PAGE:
“...What are you doing?” Nidhiki asked, his newfound respect for the Makuta shredded as soon as it had appeared.

“Using my power over gravity,” Krika answered, speaking as though he was under heavy strain. He dropped the charade, laughing, “I seem to have lost about fifty of my powers!”

For a moment, no one spoke.

“I’m ... sorry?” Telluris tried to console him, concerned, but confused.

“Oh, this makes things far more interesting, my good man!” Krika chuckled.

Out of nowhere, Nidhiki began laughing too. The sight was so abnormal, Krakua could only gawk. He hadn’t known the Toa of Air for long, but he hadn’t judged him to be in good humor.

“Don’t you see?” Nidhiki asked, “He’s powerless! He just has his precious Crast - he’s weaker than a Toa!”

As he spoke, the shadows cast by the wall darkened and lengthened. Like a black mist, they reached his feet and began climbing, pure shadow energy pulling at his legs. They didn’t climb very far, but they soon put enough pressure on his shins that he was slammed on to his knees before the Makuta Lord.

“Firstly,” Krika hissed, “The knowledge and experience of any Makuta is itself an incredible asset. Even if I was Bitil, I would be useful, and I’m considerably better versed than he ever was. Furthermore, shadow still works,” Krika paused, pondering his situation, “I suppose that’s because it’s elemental, and not tertiary. Actually,” he continued thoughtfully, “With elemental powers and a Great Mask of Power, I suppose I’m right on-par with a Toa...” he grinned, inspecting the Toa of Air struggling to get off the ground, “Well, a more-intelligent-than-average Toa, at any rate,” He chuckled and let the bitter Nidhiki free.

As the shadows dispersed, Nidhiki rose from the ground, exerting all his willpower not to pull the wind from the Makuta’s lungs. “How,” he said, the intensity in his voice rising, “Do you propose we get up there?”

“We’ll just have to use my Crast,” Krika shrugged, “I can repel myself from the shaft floor,”

Nodding along to Krika’s proposal, Krakua turned to the self-proclaimed engineer. “Telluris! Can you open the door?” he asked.

“With electricity, all it would take is a few seconds to cross some wires,” Telluris grinned, “But without electricity, all it takes is some leverage,”

Telluris started walking towards the door, intending to pry it open. Before he got very far, however, he was stopped in his tracks by a brain-rattling screech. The door flew out of its slot and clanged its way to the bottom of the shaft. Krakua inspected his work; along the edge of the doorframe, metal had been bent and snapped by the power of pure sound. The Glatorian was a bit put off – he had missed his first chance to prove himself.

Krika grinned, stepping backwards into the doorway, stretching out his hands. Telluris and Krakua grabbed hold, while Nidhiki, both doubtful by disposition and resentful of Krika’s shadow attack, glared at the Makuta in silence. Reluctantly, he snatched onto Krakua and Telluris, forming a ring.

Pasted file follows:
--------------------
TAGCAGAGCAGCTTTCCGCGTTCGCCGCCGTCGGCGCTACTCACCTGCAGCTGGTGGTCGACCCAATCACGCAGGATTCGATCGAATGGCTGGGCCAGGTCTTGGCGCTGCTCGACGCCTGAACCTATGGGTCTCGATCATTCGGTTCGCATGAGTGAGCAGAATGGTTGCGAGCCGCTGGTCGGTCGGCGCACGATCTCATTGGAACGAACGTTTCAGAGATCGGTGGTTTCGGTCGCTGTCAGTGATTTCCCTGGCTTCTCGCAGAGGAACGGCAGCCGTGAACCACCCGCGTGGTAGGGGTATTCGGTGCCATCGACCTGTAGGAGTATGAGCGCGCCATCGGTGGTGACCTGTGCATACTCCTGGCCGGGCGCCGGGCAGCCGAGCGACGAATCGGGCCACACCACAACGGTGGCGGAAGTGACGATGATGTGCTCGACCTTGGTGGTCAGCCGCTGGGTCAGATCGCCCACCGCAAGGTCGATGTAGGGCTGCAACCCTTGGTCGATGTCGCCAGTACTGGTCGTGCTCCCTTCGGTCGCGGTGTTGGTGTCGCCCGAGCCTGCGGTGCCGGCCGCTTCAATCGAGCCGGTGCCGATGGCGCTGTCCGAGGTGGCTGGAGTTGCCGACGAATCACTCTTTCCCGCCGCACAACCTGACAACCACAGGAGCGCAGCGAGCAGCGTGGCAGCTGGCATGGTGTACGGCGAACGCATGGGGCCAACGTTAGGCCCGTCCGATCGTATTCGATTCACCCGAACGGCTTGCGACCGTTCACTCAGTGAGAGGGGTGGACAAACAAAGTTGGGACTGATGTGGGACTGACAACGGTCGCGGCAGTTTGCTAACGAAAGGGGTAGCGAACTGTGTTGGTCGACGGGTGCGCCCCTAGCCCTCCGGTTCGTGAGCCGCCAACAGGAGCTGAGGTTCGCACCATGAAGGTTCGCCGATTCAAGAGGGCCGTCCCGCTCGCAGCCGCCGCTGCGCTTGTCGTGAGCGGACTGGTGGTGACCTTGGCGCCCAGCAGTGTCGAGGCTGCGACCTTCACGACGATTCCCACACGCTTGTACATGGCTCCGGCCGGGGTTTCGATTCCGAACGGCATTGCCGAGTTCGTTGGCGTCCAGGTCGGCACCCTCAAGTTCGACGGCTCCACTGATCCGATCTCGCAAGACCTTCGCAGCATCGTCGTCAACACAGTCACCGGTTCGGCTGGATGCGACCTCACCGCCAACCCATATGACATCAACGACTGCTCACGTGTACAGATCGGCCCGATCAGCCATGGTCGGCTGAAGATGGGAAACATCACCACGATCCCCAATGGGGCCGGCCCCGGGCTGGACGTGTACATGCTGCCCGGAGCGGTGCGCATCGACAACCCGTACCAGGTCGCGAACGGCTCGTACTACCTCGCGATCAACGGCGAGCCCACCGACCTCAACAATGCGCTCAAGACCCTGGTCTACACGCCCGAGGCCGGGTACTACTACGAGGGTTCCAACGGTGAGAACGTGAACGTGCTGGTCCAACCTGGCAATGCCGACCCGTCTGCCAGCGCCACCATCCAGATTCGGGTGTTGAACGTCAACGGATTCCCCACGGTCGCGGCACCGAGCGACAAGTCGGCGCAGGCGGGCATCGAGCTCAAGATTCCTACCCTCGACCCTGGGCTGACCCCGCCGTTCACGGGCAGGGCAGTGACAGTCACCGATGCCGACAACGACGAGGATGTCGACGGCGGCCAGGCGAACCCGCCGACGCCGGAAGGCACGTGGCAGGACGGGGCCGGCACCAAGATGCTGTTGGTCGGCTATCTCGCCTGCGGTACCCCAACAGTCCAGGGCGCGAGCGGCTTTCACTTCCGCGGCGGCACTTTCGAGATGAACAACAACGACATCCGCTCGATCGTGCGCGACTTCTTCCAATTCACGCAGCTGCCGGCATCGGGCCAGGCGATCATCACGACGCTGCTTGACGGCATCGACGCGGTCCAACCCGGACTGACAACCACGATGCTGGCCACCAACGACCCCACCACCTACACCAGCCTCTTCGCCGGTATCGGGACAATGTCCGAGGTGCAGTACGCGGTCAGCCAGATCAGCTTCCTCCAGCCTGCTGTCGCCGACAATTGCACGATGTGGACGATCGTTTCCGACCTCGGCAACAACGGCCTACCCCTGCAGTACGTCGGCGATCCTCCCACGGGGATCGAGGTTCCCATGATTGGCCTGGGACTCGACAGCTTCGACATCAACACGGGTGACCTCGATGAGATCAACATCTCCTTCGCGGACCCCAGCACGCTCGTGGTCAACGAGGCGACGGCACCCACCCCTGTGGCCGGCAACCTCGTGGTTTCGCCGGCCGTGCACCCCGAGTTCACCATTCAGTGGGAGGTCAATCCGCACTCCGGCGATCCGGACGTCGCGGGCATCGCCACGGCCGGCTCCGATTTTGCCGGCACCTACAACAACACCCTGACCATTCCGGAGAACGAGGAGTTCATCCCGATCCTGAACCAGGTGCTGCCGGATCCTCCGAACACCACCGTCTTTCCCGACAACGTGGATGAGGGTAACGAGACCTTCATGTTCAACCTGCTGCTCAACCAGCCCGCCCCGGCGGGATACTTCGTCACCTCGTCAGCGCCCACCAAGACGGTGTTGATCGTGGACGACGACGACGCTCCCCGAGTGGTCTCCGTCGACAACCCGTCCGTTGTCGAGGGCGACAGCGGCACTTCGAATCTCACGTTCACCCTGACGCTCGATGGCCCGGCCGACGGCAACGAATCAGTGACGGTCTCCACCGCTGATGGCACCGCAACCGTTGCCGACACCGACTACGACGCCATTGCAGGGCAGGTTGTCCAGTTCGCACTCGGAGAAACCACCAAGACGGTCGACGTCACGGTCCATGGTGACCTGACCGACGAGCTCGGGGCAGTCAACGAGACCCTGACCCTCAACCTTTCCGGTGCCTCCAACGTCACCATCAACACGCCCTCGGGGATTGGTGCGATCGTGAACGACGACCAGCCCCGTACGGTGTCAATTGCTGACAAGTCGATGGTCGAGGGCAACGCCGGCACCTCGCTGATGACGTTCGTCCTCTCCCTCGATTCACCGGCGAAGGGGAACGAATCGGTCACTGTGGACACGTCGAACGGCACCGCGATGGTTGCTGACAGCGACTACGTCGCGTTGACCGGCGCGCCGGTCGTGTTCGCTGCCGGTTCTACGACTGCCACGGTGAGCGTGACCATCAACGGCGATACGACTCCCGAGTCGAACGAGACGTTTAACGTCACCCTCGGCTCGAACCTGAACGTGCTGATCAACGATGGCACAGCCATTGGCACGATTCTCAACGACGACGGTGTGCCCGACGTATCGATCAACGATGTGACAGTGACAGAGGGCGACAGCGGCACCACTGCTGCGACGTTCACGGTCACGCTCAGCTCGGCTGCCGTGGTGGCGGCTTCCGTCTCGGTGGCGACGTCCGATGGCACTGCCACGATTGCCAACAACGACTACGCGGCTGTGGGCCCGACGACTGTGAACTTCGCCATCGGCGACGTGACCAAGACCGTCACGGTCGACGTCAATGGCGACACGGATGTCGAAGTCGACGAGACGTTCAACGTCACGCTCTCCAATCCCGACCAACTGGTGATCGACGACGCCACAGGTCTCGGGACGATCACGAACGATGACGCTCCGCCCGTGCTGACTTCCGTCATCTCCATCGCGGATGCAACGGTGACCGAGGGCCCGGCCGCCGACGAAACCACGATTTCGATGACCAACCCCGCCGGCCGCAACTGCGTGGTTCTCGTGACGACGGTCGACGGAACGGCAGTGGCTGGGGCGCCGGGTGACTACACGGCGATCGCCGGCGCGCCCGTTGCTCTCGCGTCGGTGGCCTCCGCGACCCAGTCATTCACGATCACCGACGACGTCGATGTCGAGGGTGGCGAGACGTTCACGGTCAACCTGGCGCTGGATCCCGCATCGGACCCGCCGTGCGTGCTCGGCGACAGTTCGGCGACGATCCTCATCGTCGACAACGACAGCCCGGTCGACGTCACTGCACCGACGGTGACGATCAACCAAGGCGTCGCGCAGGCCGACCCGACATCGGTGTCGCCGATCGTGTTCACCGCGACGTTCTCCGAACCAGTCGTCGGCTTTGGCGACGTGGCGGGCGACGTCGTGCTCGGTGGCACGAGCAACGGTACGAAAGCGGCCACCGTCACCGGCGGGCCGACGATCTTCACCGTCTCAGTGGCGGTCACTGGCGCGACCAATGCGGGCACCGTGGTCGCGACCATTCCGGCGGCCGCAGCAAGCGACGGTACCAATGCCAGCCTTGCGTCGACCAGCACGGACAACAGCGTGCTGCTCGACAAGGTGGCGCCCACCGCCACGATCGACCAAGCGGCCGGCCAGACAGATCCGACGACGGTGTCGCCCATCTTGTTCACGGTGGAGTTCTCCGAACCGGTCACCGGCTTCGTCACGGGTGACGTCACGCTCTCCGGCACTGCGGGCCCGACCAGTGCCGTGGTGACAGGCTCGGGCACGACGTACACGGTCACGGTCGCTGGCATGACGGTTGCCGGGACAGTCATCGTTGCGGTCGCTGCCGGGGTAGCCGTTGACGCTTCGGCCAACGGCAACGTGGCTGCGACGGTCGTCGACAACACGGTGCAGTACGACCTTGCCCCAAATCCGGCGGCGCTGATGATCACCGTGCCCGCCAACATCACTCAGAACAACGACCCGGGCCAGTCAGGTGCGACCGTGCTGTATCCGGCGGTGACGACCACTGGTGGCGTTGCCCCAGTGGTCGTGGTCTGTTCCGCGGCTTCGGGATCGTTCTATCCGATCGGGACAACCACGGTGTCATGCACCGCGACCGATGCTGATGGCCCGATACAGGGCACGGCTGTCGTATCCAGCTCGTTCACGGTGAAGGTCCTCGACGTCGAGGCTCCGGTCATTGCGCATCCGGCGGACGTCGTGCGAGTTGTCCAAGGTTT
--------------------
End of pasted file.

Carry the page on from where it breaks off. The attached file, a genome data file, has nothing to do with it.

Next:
“My good sirs,” Krika breathed, “Onward, and upward!”

He pushed off diagonally, getting them into the shaft. Immediately, he slammed into the metal wall, and the foursome began ricocheting. Krika was repelling himself from both walls simultaneously, hoping that the opposite forces would sandwich them in the center. Instead, they wobbled back and forth as they ascended. As Toa and Glatorian, they had strong arms and firm grips, but Krika was accelerating, and while his repulsion completely counteracted the force of gravity acting on him, it did not extend to the others. Their shoulders ached, as though their arms were being ripped from their sockets.

Nidhiki gritted his teeth, keeping his grasps firm, when at length he felt the strain on his arms grow lighter. He realized that they had stopped moving; they were hanging from their ally’s grip, and he was hovering in midair. And as Nidhiki looked around, he saw why.

Krika had finally succeeded in balancing between the two walls. The wall opposite them, however, was the elevator door, a door which was significantly weaker than the rest of the shaft. The Makuta was pushing against it with the Crast, hoping that it would burst open. Nidhiki was confident he would succeed, as the metal was already bending under his power, but he also knew enough about physics to guess what would happen when the door was gone.

And so, the circle broke, and the four would-be rescuers were scattered across the tiled floor.

Nidhiki pushed himself off of the ground. Krakua’s description had been just about accurate; a massive hole had been torn out of the wall, exposing them to the night sky. Girders hung limply all about them. The stairs were blocked by a fallen beam, but the survivors the mind-reader had sensed earlier had apparently moved on. Luckily, that meant that no one had seen them spewed out of an empty elevator shaft.